America’s Health Rankings is an annual comprehensive assessment of the nation’s health on a state-by-state analysis. It is published jointly by United Health Foundation, the American Public Health Association and Partnership for Prevention. The data in the report comes from validated outside sources, such as the Centers for Disease Control and Prevention (CDC). The report is reviewed and overseen by a Scientific Advisory Committee, with members from leading academic institutions, government agencies and the private sector.
The 2009 Anniversary Edition shows Vermont as the healthiest state this year, while Mississippi is ranked 50th. Over the past 20 years, New York has demonstrated the most improvement in the overall health of its population.
Partnership for Prevention President/CEO Robert J. Gould, Ph.D. today issued the following statement about the revised recommendations of the US Preventive Services Task Force regarding breast cancer screening:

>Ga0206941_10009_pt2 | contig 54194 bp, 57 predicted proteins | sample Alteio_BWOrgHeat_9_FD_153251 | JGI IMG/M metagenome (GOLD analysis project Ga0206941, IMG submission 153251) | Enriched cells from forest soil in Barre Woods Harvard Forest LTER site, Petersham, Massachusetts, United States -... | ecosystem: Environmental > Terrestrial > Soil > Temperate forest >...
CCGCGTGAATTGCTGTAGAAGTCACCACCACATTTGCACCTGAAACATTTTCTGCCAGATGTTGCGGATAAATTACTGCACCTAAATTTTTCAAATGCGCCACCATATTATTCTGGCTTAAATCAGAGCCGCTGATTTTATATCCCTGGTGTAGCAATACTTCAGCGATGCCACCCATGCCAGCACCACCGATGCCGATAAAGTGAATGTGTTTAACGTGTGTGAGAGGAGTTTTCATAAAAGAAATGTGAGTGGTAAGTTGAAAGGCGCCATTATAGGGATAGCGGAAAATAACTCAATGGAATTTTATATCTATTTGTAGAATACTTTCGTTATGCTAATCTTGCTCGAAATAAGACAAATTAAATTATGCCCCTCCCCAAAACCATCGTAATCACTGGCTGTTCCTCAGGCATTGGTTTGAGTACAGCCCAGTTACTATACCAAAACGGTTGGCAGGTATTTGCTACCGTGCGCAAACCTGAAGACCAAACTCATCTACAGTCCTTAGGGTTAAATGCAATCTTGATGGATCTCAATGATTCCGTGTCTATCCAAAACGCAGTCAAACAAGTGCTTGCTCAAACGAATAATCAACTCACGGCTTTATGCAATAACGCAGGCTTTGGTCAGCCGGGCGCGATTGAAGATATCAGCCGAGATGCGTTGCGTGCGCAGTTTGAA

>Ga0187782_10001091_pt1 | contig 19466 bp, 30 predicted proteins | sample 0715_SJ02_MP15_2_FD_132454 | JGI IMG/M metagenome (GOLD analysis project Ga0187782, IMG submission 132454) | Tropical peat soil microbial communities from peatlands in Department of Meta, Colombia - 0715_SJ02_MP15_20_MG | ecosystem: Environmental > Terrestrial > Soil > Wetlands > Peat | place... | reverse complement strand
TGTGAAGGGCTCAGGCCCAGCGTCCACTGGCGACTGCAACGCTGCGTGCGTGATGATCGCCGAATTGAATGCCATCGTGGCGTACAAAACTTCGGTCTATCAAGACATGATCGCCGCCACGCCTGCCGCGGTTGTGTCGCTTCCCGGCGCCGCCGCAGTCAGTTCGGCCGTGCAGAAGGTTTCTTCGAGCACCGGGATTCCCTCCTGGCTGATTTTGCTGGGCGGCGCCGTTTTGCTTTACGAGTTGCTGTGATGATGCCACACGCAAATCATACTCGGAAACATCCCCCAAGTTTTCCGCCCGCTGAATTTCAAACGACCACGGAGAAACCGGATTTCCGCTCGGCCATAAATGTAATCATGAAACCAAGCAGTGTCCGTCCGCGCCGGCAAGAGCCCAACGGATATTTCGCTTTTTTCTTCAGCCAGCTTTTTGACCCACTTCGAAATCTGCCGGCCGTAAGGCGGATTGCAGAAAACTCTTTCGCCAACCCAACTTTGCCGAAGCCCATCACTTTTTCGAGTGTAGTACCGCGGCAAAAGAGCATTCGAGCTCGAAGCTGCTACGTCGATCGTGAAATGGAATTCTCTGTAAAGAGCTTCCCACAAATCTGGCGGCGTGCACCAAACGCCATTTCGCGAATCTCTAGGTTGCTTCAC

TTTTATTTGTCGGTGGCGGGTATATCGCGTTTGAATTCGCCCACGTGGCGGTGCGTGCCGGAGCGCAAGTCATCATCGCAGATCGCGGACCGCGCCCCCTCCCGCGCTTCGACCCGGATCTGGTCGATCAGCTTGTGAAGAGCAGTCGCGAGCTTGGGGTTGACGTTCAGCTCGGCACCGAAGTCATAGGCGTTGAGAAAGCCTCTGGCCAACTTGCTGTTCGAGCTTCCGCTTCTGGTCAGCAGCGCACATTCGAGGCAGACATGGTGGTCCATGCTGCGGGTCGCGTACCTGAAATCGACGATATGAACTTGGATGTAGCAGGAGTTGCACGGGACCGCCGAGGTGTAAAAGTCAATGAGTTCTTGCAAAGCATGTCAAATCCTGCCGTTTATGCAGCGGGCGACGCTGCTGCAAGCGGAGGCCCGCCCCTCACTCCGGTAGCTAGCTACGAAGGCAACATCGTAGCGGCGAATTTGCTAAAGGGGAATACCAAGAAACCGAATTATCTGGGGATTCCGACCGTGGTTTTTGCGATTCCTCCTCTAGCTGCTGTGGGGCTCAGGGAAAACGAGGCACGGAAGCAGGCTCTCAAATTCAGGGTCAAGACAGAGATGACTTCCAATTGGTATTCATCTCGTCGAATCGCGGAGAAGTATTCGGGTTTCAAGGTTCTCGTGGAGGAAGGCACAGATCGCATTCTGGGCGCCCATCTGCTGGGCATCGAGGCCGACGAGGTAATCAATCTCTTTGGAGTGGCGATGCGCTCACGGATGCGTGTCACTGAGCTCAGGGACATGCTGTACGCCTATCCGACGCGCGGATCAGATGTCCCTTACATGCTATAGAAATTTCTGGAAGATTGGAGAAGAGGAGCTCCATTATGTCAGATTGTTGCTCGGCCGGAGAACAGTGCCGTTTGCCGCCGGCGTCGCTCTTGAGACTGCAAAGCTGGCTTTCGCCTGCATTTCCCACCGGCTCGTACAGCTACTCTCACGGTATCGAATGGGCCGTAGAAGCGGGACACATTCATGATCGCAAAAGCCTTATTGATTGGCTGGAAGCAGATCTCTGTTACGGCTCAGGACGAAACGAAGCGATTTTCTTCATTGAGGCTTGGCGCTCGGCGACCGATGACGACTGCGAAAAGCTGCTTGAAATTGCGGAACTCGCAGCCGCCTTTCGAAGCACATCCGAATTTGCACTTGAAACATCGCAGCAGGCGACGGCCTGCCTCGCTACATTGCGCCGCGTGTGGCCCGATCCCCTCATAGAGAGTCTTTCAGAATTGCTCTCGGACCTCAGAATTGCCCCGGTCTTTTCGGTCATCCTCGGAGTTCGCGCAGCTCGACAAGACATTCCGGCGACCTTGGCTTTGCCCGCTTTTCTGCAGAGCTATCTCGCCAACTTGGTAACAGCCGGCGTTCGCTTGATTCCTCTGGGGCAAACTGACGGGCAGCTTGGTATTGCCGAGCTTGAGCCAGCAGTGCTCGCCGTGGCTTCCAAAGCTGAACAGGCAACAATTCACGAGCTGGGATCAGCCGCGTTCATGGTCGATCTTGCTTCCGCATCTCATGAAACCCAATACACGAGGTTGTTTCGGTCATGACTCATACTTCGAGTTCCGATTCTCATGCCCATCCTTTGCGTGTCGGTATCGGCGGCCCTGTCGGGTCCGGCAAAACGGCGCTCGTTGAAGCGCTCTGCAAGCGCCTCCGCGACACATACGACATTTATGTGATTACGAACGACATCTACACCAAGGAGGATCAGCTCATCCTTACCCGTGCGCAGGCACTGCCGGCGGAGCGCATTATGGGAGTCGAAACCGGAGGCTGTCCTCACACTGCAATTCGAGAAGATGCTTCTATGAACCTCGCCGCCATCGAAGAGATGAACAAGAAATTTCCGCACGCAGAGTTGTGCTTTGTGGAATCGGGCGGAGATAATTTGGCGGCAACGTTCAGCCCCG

The US Preventive Services Task Force is the nation’s best-equipped institution to make science-based recommendations on the use of clinical preventive services. Accordingly, we accept their recommendations on breast cancer screening.
To help avoid any possible confusion about these new recommendations, we would strongly note three areas where theyhave not changed:
• Mammograms are still recommended for women 40-49 with high risk of breast cancer;
• Mammography has clearly been shown to save lives and is a vital component of our nation’s arsenal to fight breast cancer; and
• All women should talk with their physicians about their individual risks and the value of screening.